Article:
If the score is level at the end of the game, either a draw is declared or the game goes into extra time or a penalty shootout depending on the format of the competition. Association football is governed internationally by the International Federation of Association Football, which organises World Cups for both men and women every four years; the rules of association football were codified in England by the Football Association in 1863 and the name association football was coined to distinguish the game from the other forms of football played at the time rugby football. The first written "reference to the inflated ball used in the game" was in the mid-14th century: "Þe heued fro þe body went, Als it were a foteballe"; the Online Etymology Dictionary states that the "rules of the game" were made in 1848, before the "split off in 1863". The term soccer comes from a slang or jocular abbreviation of the word "association", with the suffix "-er" appended to it; the word soccer was first recorded in 1889 in the earlier form of socca.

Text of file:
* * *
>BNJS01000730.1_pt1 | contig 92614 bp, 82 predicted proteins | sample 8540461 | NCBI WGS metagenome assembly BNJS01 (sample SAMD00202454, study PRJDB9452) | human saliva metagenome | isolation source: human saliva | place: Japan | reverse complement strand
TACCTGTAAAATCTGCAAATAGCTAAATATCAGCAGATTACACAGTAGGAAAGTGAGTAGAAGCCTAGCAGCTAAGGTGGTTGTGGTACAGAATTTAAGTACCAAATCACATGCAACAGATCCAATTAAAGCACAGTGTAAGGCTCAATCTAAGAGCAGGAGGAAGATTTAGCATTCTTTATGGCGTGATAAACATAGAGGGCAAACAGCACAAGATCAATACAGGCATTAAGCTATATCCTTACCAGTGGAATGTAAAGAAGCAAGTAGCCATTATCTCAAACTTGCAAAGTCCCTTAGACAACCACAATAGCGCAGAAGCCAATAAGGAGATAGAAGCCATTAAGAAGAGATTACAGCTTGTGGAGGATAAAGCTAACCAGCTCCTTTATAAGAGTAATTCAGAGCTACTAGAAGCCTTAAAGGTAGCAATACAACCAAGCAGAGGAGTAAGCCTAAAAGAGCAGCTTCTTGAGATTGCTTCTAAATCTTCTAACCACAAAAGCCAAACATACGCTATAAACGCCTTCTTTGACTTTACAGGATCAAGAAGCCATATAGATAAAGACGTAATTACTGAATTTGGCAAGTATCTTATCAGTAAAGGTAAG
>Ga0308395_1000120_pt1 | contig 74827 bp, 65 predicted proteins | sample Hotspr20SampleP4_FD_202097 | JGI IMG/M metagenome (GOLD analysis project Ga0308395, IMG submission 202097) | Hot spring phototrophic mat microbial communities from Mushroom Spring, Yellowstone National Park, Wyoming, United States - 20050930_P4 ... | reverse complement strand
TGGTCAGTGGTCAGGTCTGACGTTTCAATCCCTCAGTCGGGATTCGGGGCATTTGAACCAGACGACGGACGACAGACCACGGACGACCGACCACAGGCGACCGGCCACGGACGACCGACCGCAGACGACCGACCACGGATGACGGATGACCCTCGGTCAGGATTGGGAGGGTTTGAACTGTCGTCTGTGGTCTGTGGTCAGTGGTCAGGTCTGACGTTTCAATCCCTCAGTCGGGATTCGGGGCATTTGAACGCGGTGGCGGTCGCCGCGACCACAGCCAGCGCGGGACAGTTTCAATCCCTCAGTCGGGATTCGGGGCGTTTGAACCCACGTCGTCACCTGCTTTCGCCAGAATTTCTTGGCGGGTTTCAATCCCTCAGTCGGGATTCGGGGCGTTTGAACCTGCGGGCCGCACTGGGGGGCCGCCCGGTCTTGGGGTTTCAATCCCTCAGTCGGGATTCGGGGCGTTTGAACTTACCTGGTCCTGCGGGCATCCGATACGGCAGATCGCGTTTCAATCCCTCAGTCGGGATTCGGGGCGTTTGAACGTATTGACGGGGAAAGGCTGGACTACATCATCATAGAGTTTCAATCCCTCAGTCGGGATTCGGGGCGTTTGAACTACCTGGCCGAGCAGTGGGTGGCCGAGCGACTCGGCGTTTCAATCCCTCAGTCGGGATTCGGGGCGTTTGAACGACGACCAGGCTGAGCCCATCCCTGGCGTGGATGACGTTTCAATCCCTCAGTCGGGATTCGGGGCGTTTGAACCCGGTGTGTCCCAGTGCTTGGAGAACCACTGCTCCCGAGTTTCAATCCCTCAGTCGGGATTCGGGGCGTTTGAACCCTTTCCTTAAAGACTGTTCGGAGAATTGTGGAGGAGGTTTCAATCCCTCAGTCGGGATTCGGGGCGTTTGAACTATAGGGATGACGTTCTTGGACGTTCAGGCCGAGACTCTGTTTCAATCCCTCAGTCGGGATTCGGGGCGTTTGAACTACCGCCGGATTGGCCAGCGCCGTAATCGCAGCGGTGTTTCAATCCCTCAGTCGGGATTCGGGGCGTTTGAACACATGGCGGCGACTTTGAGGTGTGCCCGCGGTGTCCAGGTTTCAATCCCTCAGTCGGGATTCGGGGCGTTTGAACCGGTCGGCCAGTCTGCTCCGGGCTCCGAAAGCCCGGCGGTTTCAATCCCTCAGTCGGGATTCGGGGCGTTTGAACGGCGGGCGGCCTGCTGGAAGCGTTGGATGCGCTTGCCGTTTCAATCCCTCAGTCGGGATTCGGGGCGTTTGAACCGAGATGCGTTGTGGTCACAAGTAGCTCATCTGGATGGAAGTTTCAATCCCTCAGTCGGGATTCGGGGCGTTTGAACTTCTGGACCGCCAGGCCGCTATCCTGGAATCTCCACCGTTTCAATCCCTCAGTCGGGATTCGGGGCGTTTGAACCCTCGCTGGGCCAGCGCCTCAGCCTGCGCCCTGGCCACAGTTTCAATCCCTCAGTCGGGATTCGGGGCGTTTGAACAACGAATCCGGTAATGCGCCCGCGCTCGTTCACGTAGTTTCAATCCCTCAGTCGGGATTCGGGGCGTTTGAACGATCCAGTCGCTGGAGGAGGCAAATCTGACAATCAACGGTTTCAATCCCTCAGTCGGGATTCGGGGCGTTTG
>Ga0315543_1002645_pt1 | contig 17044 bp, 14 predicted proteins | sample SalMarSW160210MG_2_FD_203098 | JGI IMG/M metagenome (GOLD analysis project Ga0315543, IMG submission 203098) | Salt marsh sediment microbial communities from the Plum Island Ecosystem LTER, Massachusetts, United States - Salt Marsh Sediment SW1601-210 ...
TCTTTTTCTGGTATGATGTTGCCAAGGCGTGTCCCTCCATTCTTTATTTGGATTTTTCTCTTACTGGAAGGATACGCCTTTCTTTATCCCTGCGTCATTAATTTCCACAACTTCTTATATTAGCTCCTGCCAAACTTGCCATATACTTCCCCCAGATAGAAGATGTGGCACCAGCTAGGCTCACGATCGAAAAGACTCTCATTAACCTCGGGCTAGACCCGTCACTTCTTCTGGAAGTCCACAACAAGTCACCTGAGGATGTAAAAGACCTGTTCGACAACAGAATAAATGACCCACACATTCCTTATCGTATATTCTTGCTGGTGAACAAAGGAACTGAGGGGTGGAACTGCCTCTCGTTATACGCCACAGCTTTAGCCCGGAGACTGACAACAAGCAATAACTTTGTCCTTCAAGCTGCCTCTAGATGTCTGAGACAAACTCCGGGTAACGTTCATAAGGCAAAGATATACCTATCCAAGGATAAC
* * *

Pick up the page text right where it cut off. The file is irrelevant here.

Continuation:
Within the English-speaking world, association football is now called "football" in the United Kingdom and "soccer" in Canada and the United States. People in countries where other codes of football are prevalent may use either term, although national associations in Australia and New Zealand now use "football" for the formal name. According to FIFA, the Chinese competitive game cuju is the earliest form of football for which there is evidence. Cuju players could use any part of the body apart from hands and the intent was kicking a ball through an opening into a net, it was remarkably similar to modern football. During the Han Dynasty, cuju games were standardised and rules were established. Phaininda and episkyros were Greek ball games. An image of an episkyros player depicted in low relief on a vase at the National Archaeological Museum of Athens appears on the UEFA European Championship Cup. Athenaeus, writing in 228 AD, referenced the Roman ball game harpastum. Phaininda and harpastum were played involving hands and violence.